Each entry includes basic etymological information, short renderings, information on usage, and plentiful biblical references. Greek terms that could have different English definitions, depending on context, are thoughtfully keyed to the appropriate passages. An overarching aim of The Concise Greek-English Lexicon is to assist the reader in recognizing the broad linguistic and cultural context for New Testament usage of words.
The Concise Greek-English Lexicon retains all the acclaimed features of A Greek-English Lexicon in a succinct and affordable handbook, perfect for specialists and nonspecialists alike.
Now in paperback for the first time, Elementary Classical Greek is a trusted handbook for learning the language that does not presuppose a knowledge of Latin. Based on the premise that average American students can learn the language, the lessons are thorough but not pedantic, simple but not superficial, and the textbook has been proven in the classroom and for independent learners.
Elementary Classical Greek stresses a clear and orderly presentation of the language, accompanied by individual sentences or short passages that illustrate grammar, give practice in reading, and help build vocabulary. Drawing on decades of experience teaching classical Greek, Frederick Williams presents a text in which grammatical explanations are clear, succinct, and correct and the selected readings are varied, interesting, and useful. Included in the nearly one-hundred reading passages are excerpts from Plato’s Ion and Republic, Aristophanes’s Clouds, and Paul’s first letter to the Corinthians.
The popular textbook is designed for a course meeting for two semesters. There are twenty-four lessons in all, with appendixes on prepositions, Greek numbers, and the Greek verb, plus Greek-English and English-Greek vocabularies, a grammatical index of subjects, and a list of Greek authors cited. Selected readings are presented first in simple, then more complex, language until the reader is led to the actual words of the ancient author—all within the same lesson. This elementary device helps bridge many of the difficult gaps between modern English and ancient Greek.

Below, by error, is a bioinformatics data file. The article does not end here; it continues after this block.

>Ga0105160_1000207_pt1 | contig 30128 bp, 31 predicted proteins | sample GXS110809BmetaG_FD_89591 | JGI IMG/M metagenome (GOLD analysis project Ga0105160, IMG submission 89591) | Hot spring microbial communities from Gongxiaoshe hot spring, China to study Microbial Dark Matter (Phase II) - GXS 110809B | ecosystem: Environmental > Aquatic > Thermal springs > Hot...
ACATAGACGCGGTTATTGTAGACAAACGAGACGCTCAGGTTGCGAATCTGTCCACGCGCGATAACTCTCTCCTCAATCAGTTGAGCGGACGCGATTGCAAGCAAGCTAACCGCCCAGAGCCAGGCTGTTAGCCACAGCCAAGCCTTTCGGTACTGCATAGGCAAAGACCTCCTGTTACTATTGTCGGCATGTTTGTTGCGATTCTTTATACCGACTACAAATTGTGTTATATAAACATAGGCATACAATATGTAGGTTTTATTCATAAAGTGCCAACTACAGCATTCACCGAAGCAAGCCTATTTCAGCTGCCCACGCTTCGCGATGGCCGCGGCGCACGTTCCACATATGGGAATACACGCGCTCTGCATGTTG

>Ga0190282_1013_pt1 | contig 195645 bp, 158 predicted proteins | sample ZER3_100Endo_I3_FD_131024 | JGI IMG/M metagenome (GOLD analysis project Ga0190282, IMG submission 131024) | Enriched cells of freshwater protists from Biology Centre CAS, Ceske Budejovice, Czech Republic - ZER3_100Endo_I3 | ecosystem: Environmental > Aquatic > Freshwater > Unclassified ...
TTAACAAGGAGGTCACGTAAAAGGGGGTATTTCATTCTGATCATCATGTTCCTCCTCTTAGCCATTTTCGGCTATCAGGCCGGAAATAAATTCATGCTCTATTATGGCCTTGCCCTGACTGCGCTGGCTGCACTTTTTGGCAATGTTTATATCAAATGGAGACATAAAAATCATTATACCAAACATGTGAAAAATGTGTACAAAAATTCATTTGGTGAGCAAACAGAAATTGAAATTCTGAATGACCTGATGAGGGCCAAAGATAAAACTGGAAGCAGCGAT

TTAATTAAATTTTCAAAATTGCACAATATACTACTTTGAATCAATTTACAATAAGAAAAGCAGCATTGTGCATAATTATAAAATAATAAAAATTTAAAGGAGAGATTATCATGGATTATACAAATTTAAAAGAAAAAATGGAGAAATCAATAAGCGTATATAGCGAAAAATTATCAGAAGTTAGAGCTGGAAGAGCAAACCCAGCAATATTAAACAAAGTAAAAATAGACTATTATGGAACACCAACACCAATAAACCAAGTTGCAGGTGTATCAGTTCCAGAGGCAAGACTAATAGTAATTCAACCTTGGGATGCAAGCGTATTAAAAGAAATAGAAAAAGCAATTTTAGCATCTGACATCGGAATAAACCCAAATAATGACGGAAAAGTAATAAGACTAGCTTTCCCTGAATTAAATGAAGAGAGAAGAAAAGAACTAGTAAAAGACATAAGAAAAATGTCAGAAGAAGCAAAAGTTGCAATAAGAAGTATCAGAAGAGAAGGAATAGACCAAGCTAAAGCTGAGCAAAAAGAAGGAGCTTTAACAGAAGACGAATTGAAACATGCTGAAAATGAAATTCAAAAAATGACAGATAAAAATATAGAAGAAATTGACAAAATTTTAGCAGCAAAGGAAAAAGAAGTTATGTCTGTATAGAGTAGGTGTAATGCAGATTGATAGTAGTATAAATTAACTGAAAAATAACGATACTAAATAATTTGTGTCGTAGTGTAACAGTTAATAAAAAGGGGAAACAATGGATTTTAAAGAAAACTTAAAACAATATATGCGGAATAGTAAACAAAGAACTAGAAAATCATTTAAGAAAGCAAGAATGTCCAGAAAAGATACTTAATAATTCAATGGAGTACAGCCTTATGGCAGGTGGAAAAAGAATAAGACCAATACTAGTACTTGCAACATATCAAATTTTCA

Contemporary classicists often find themselves advocating for the value and relevance of Greco-Roman literature and culture, whether in the classroom, or social media, or newsprint and magazines. In this collection, twelve top scholars apply major critical approaches from other academic fields to open new channels for dialogue between ancient texts and the contemporary world.
This volume considers perennial favorites of classical literature—the Iliad and Odyssey, Greek tragedy, Roman comedy, the Argonautica, and Ovid’s Metamorphoses—and their influence on popular entertainment from Shakespeare’s plays to Hollywood’s toga films. It also engages with unusual and intriguing texts across the centuries, including a curious group of epigrams by Artemidorus found on the island sanctuary of Thera, mysterious fragments of two Aeschylean tragedies, and modern-day North African novels. These essays engage an array of theoretical approaches from other fields—narratology, cognitive literary theory, feminist theory, New Historicist approaches to gender and sexuality, and politeness theory—without forsaking more traditional philological methods. A new look at hospitality in the Argonautica shows its roots in the changed historical circumstances of the Hellenistic world. The doubleness of Helen and her phantom in Euripides’ Helen is even more complex than previously noted. Particularly illuminating is the recurrent application of reception studies, yielding new takes on the ancient reception of Homer by Apollonius and of Aeschylus by Macrobius, the reception of Plautus by Shakespeare, and more contemporary examples from the worlds of cinema and literature.